In 2002, right after the FDA approved buprenorphine for the treatment of OUD, the DEA rescheduled it into a more restrictive category
The Controlled Substance Act of 1970 placed all regulated substances into one of five schedules, with Schedule I the most highly restricted (considered to have no accepted medical use and high potential for “abuse”). Both the Drug Enforcement Agency and the Food and Drug Administration play roles in categorization and enforcement. Buprenorphine was originally in the restricted Schedule II (“high potential for abuse”). However, after an injectable formulation was approved for pain treatment in the 1980s, it was moved to the least restricted Schedule V (“low potential for abuse”).
Most tellingly, it was in 2002—right after the FDA approved buprenorphine (Suboxone and Subutex) for the treatment of OUD—that the DEA rescheduled it into a more restrictive category, Schedule III.
By then, the opioid-involved overdose crisis was already headline news. A singular focus on prescription opioids led to broad crackdowns on prescribing; a shift to unregulated opioids would follow, culminating in the unprecedented deaths, mostly involving illicit fentanyl, that we see today. Lawsuits against opioid manufacturers, pharmacies and distributors have meanwhile led to settlements totalling in the billions.
Policies misguidedly designed to reduce harm by making opioids hard to access are increasing harm, paradoxically restricting OUD treatment. Though any DEA-registered physician can prescribe opioids for pain, buprenorphine to treat OUD requires a special “X-waiver” and additional training.
Buprenorphine is a partial opioid agonist and a partial antagonist, acting differently in the brain to full opioid agonists like heroin, oxycodone or methadone. Bupe has a very high affinity to mu opioid receptors—but low intrinsic activity at the site, hence the “partial” agonist. This means it will displace other opioids in the receptors.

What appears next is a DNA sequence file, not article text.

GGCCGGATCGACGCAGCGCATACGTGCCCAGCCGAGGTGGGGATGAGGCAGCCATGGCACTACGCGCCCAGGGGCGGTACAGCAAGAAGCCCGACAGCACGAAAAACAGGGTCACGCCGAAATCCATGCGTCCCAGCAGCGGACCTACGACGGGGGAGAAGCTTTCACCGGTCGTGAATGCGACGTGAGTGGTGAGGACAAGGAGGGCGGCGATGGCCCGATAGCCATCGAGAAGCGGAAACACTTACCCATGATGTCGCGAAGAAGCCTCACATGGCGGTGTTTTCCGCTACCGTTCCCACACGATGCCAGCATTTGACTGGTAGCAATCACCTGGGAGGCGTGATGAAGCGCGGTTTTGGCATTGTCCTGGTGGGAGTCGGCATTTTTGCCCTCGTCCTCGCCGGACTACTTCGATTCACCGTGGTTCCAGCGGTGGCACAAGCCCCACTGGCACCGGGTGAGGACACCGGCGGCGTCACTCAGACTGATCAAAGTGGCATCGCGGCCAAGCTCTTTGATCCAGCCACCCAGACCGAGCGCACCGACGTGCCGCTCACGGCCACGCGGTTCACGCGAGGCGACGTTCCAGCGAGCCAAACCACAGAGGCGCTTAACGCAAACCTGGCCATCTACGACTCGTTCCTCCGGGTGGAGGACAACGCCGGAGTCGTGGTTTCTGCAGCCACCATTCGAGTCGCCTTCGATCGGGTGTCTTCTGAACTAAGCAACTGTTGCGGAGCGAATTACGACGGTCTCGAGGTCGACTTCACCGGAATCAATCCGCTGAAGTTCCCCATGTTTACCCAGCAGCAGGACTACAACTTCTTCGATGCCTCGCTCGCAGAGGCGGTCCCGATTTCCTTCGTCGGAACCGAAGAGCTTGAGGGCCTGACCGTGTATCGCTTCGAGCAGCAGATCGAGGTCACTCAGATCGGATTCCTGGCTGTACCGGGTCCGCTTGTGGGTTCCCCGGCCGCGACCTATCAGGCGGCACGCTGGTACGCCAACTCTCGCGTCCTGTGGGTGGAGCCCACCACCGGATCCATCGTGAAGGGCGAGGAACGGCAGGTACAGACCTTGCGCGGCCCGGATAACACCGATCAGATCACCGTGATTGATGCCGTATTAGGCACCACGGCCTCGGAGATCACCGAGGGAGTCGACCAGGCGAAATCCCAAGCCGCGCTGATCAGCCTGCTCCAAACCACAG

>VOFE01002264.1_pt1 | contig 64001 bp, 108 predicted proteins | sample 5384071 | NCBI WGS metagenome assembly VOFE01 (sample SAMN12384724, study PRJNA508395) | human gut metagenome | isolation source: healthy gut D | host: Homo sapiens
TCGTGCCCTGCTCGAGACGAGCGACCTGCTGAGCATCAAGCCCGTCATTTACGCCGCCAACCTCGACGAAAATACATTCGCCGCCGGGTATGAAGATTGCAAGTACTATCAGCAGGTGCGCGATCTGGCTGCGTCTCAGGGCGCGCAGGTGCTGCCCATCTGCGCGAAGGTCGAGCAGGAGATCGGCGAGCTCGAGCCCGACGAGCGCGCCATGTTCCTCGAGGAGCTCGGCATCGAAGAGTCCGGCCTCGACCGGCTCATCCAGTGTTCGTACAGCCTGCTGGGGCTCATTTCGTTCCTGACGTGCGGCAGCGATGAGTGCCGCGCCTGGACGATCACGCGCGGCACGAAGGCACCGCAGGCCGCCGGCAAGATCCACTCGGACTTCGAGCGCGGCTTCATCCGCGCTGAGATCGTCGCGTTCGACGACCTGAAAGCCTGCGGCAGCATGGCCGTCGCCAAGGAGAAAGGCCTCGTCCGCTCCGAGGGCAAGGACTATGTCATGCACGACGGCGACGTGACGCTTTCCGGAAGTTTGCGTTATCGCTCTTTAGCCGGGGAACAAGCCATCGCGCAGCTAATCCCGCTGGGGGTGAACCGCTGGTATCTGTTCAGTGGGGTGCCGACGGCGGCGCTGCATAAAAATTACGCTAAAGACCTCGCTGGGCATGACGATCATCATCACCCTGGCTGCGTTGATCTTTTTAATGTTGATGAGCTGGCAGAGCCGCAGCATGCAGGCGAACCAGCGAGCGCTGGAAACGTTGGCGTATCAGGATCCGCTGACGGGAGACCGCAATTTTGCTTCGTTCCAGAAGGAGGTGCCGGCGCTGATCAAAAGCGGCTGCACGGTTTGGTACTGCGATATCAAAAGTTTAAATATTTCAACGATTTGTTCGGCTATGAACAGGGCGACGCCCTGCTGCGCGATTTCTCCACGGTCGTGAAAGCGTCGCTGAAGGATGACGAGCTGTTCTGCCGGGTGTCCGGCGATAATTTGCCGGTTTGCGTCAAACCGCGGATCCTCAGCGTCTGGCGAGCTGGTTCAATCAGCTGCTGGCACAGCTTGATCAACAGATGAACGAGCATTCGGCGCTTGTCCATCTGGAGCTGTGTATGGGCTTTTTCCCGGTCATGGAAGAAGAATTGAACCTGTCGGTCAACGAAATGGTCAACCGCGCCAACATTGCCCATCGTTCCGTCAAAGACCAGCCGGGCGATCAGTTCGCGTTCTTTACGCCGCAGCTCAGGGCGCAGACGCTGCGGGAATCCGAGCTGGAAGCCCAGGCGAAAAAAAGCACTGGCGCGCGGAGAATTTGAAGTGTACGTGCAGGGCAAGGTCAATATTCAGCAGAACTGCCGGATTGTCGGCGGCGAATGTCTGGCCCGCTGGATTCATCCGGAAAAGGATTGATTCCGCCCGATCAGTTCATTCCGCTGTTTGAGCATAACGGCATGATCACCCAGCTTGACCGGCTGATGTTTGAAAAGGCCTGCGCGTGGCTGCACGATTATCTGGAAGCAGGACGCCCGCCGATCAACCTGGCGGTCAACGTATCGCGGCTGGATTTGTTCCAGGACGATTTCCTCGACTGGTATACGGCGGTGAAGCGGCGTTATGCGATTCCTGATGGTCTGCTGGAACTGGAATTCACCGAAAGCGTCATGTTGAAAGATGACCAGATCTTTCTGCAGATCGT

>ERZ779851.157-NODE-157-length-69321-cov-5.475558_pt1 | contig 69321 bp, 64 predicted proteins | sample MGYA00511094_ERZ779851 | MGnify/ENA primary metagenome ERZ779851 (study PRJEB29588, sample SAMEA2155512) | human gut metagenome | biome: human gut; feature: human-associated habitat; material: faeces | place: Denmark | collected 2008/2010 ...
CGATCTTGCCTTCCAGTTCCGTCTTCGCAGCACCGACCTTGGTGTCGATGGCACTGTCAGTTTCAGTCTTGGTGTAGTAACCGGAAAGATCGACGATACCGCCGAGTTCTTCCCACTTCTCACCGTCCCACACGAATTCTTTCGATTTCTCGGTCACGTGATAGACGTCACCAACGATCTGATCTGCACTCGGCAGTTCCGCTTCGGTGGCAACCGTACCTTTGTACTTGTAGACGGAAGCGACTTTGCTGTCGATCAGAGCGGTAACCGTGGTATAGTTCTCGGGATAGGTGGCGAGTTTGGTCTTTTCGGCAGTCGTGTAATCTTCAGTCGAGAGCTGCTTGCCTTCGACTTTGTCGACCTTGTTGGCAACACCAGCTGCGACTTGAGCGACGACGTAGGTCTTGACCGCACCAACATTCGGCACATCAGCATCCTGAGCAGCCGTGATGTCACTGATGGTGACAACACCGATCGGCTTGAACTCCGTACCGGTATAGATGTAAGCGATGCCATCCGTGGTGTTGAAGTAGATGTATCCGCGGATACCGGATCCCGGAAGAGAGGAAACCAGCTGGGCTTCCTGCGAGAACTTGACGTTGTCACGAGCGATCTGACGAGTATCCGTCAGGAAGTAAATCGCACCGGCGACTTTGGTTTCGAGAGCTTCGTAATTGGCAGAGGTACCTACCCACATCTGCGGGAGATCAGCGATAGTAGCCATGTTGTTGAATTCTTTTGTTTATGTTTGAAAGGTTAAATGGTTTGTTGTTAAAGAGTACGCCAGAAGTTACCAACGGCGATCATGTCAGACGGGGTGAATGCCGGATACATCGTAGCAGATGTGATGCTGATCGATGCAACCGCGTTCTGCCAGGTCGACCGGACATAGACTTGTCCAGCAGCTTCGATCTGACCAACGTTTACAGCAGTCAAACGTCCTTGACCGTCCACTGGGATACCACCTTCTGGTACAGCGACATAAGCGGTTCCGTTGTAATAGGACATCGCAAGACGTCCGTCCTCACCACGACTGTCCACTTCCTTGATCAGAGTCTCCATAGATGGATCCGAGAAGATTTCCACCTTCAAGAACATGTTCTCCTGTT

Its antagonist properties mean it has a very low risk of respiratory depression, the most commonly fatal symptom of opioid overdose. Its effects do not increase linearly with increased dosage, making it less desirable (a mere 4 percent of respondents in one study reported it as their drug of choice). For some, this means it can also be less effective in treating OUD, with methadone showing higher reduction in mortality and higher patient retention. But unlike methadone, buprenorphine prescriptions can be obtained via a regular provider, picked up from the pharmacy and dosed daily from home.
The specter of “diversion,” in a political landscape bent on restricting all opioids, has consistently been used to hold buprenorphine access back.
In August, on a panicked Dept. of Health and Human Services (HHS) and DEA call about reduced buprenorphine access at pharmacies nationwide, a DEA officer referred to the sharing or selling of bupe among people who use opioids as “righteous diversion.”
Yet the specter of “diversion,” in a political landscape bent on restricting all opioids, has consistently been used to hold buprenorphine access back. In reality, diverted buprenorphine is most often used in ways aligned with its clinical indications. Diverted bupe can decrease the risk of fatal overdose and improve treatment outcomes.